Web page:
Welcome to the Quilting Board!

Already a member? Login above
loginabove
OR
To post questions, help other quilters and reduce advertising (like the one on your left), join our quilting community. It's free!

Results 1 to 9 of 9

Thread: quilting silk fabric

  1. #1
    Senior Member
    Join Date
    Jul 2010
    Location
    Massachusetts
    Posts
    872

    Question quilting silk fabric

    I have to do some quilting on a quilt top made of raw silk. I'll be doing this on a longarm machine. Is there anything special I should be aware of when sewing on this fabric?
    The fabric seems thinner than regular cotton fabric so I'm thinking of using a smaller needle. The backing is regular quilting cotton and the batting is Quilters Dream cotton. The silk is a neutral taupe color.

    Thanks for any advice you can give me.
    Sally

  2. #2
    Power Poster nativetexan's Avatar
    Join Date
    Feb 2009
    Location
    home again, after 27 yrs!
    Posts
    18,387
    Blog Entries
    2
    I don't long arm but if I were you, i'd get some silk and practice on that first. I will be interested to see what anyone else comes up with.
    "From hence only infer that an Englishman, of all men, ought not to despise foreigners as such and I think the inference is just, since what they are today, we were yesterday, and tomorrow they will be like us"
    Daniel De Foe -The True Englishman

  3. #3
    Member
    Join Date
    Aug 2013
    Location
    BC. Canada
    Posts
    65
    I have a lot of silk yardage, but not plucked up courage to use for quilting yet. Will also be interested to see comments. What sort of weight is it? The dress weight is very fine of course. I have mostly got the heavier curtain weight. That was easy for curtains and it looks gorgeous. At the moment I'm quilting liberty lawn cotton - it's so fine - has pieced ok. I'm wondering how that will quilt. Do hope you show a photo when done.. Good luck.

  4. #4
    Power Poster
    Join Date
    Mar 2011
    Location
    Ontario, Canada
    Posts
    34,872
    Is it a customer quilt or your own? If it is your own, try a scrap sandwich with a very sharp needle. I find when sewing silky fabrics, you can get a "thread pull" if the needle isn't thin enough or sharp enough.

  5. #5
    Senior Member
    Join Date
    Jul 2010
    Location
    Massachusetts
    Posts
    872
    Thanks for your responses.

    It's a customer's quilt and made from an old wedding dress. It is thin but not as thin as some silk clothes I've seen. It is all one color. I'm doing a pantograph on it of leaves and vines with blending thread. I am concerned about the needle. Maybe I'll plan on changing it frequently just be sure it is very sharp. The quilt is about a twin size.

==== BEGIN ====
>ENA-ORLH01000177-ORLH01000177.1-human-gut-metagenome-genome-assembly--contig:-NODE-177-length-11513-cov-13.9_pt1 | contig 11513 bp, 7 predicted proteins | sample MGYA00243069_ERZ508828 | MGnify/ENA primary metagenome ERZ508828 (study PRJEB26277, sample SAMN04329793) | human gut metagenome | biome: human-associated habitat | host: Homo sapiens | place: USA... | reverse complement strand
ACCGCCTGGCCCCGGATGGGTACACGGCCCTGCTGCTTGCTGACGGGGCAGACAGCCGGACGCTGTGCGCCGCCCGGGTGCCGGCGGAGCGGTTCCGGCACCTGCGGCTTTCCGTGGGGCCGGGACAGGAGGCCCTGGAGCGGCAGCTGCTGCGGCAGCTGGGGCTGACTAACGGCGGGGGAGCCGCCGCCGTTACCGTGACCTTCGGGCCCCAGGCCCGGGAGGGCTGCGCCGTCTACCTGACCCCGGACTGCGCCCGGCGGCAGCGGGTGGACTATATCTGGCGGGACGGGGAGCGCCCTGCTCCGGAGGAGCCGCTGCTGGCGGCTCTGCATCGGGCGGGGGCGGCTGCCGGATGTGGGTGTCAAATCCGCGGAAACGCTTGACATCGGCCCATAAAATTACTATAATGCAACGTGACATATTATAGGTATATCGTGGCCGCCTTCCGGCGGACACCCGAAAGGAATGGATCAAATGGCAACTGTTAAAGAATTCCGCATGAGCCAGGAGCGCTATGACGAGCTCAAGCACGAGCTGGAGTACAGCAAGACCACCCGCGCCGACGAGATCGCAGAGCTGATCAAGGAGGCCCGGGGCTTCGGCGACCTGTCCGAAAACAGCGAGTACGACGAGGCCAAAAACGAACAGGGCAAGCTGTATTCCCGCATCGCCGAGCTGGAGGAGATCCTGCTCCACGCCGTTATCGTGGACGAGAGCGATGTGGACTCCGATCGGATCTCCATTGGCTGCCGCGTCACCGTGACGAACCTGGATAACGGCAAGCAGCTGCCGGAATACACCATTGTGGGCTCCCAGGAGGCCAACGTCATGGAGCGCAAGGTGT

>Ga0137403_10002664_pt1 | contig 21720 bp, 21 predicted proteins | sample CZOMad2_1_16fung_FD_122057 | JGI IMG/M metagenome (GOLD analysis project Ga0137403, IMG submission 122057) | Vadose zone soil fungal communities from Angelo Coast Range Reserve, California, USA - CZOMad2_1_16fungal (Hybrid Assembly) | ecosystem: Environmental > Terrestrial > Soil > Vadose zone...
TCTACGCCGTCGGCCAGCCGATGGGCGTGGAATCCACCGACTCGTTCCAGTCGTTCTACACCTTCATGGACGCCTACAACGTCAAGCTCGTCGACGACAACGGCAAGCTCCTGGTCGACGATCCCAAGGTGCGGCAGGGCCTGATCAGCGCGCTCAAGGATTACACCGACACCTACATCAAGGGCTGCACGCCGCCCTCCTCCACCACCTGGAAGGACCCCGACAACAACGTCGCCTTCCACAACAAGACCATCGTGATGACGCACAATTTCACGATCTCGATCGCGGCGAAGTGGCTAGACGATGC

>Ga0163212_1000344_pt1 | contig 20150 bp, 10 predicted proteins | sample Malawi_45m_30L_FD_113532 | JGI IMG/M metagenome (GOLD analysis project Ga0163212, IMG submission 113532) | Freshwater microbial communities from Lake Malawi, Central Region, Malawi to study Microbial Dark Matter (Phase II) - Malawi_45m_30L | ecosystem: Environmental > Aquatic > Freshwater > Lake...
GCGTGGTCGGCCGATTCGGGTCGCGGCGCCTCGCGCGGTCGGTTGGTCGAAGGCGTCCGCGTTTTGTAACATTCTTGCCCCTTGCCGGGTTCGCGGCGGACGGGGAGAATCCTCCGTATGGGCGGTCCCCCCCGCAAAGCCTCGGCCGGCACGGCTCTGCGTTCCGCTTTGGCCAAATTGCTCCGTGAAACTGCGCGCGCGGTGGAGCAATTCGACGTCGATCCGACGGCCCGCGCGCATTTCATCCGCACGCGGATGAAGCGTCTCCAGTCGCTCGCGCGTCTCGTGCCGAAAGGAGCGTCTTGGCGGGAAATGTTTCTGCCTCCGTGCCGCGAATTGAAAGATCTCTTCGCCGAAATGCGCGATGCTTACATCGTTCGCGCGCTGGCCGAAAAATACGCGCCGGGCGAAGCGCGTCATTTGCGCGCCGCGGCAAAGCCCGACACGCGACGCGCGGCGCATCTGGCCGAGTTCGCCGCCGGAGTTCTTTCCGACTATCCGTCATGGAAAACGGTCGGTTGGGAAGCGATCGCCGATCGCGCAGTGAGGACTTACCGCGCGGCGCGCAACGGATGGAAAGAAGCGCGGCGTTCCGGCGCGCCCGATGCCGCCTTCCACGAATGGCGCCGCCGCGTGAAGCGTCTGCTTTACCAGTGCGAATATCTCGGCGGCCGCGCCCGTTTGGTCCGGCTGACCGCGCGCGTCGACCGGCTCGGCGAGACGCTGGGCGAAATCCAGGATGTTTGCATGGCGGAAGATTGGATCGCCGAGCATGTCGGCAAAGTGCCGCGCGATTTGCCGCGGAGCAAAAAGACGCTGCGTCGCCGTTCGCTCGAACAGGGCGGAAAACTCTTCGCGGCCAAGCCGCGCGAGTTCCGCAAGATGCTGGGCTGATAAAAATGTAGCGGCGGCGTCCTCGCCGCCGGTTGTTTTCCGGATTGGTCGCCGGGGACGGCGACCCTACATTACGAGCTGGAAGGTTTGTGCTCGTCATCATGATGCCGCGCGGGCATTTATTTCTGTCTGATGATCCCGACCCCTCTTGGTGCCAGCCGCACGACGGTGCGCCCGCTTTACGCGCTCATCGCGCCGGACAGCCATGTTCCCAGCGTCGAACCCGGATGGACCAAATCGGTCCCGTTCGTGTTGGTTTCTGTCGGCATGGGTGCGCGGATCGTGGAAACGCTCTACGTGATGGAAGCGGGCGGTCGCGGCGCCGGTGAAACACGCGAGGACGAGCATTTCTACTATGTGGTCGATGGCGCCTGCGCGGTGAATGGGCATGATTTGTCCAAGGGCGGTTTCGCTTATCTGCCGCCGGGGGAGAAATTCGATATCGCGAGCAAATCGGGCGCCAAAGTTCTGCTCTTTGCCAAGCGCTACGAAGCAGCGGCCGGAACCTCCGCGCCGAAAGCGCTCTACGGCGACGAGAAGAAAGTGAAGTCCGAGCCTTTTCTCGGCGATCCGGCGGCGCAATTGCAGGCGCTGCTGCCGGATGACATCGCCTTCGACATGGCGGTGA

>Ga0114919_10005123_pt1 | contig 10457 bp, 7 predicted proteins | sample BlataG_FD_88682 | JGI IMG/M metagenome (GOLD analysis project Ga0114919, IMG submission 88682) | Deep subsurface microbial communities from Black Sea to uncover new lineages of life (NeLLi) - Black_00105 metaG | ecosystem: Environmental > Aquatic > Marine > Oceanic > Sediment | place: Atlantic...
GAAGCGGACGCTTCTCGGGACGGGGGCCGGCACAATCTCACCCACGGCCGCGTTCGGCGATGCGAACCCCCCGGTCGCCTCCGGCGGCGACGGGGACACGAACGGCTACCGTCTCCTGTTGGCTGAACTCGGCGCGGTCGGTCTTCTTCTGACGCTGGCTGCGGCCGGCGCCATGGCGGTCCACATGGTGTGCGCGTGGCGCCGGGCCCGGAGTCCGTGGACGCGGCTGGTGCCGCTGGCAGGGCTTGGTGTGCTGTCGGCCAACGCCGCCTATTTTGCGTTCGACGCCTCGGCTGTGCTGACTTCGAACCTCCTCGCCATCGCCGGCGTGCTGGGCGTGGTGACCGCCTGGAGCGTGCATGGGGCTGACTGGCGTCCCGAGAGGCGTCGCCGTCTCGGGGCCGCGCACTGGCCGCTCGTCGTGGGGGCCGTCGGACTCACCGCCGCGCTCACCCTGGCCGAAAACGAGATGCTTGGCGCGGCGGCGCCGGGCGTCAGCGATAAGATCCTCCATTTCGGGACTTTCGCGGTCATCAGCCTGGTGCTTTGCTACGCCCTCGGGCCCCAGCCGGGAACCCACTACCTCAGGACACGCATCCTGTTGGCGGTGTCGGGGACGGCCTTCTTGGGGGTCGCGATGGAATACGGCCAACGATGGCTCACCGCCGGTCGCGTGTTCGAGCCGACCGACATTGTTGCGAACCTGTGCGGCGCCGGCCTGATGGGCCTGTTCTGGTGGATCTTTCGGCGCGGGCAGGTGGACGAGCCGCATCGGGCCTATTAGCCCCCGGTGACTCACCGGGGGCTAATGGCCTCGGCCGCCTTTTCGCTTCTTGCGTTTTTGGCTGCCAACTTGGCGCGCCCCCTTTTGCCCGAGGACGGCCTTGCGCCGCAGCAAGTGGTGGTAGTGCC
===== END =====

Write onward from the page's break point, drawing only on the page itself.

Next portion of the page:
Sally

  6. #6
    Power Poster
    Join Date
    Mar 2013
    Location
    Corpus Christi, Tx.
    Posts
    15,969
    Blog Entries
    3
    Either way, I would definitely do a sample sandwich. Whether customer or for yourself and make note on it the type material and needle and thread. you may also want to keep it for your records down the line.

  7. #7
    Power Poster ckcowl's Avatar
    Join Date
    Feb 2009
    Location
    Northern Michigan
    Posts
    11,895
    Blog Entries
    1
    the size of your needle is dependent on the weight of the thread you are using- is not determined by the fabric being stitched. I've made a few silk quilts- the silk may seem thin=but it is much stronger than cotton. make sure you have a good sharp, new needle- in the size appropriate for the thread you are using-lengthen your stitch length and slow down the speed. silk quilts up beautifully.
    hiding away in my stash where i'm warm, safe and happy

  8. #8
    Member
    Join Date
    Aug 2013
    Location
    BC. Canada
    Posts
    65
    Quote Originally Posted by ckcowl View Post
    the size of your needle is dependent on the weight of the thread you are using- is not determined by the fabric being stitched. I've made a few silk quilts- the silk may seem thin=but it is much stronger than cotton. make sure you have a good sharp, new needle- in the size appropriate for the thread you are using-lengthen your stitch length and slow down the speed. silk quilts up beautifully.
    oh that is very interesting, I'm making notes too. Thanks

  9. #9
    Power Poster nativetexan's Avatar
    Join Date
    Feb 2009
    Location
    home again, after 27 yrs!
    Posts
    18,387
    Blog Entries
    2
    someone on here just showed a silk quilt I think.
    "From hence only infer that an Englishman, of all men, ought not to despise foreigners as such and I think the inference is just, since what they are today, we were yesterday, and tomorrow they will be like us"
    Daniel De Foe -The True Englishman

Posting Permissions

  • You may not post new threads
  • You may not post replies
  • You may not post attachments
  • You may not edit your posts
  •  

SEO by vBSEO ©2011, Crawlability, Inc.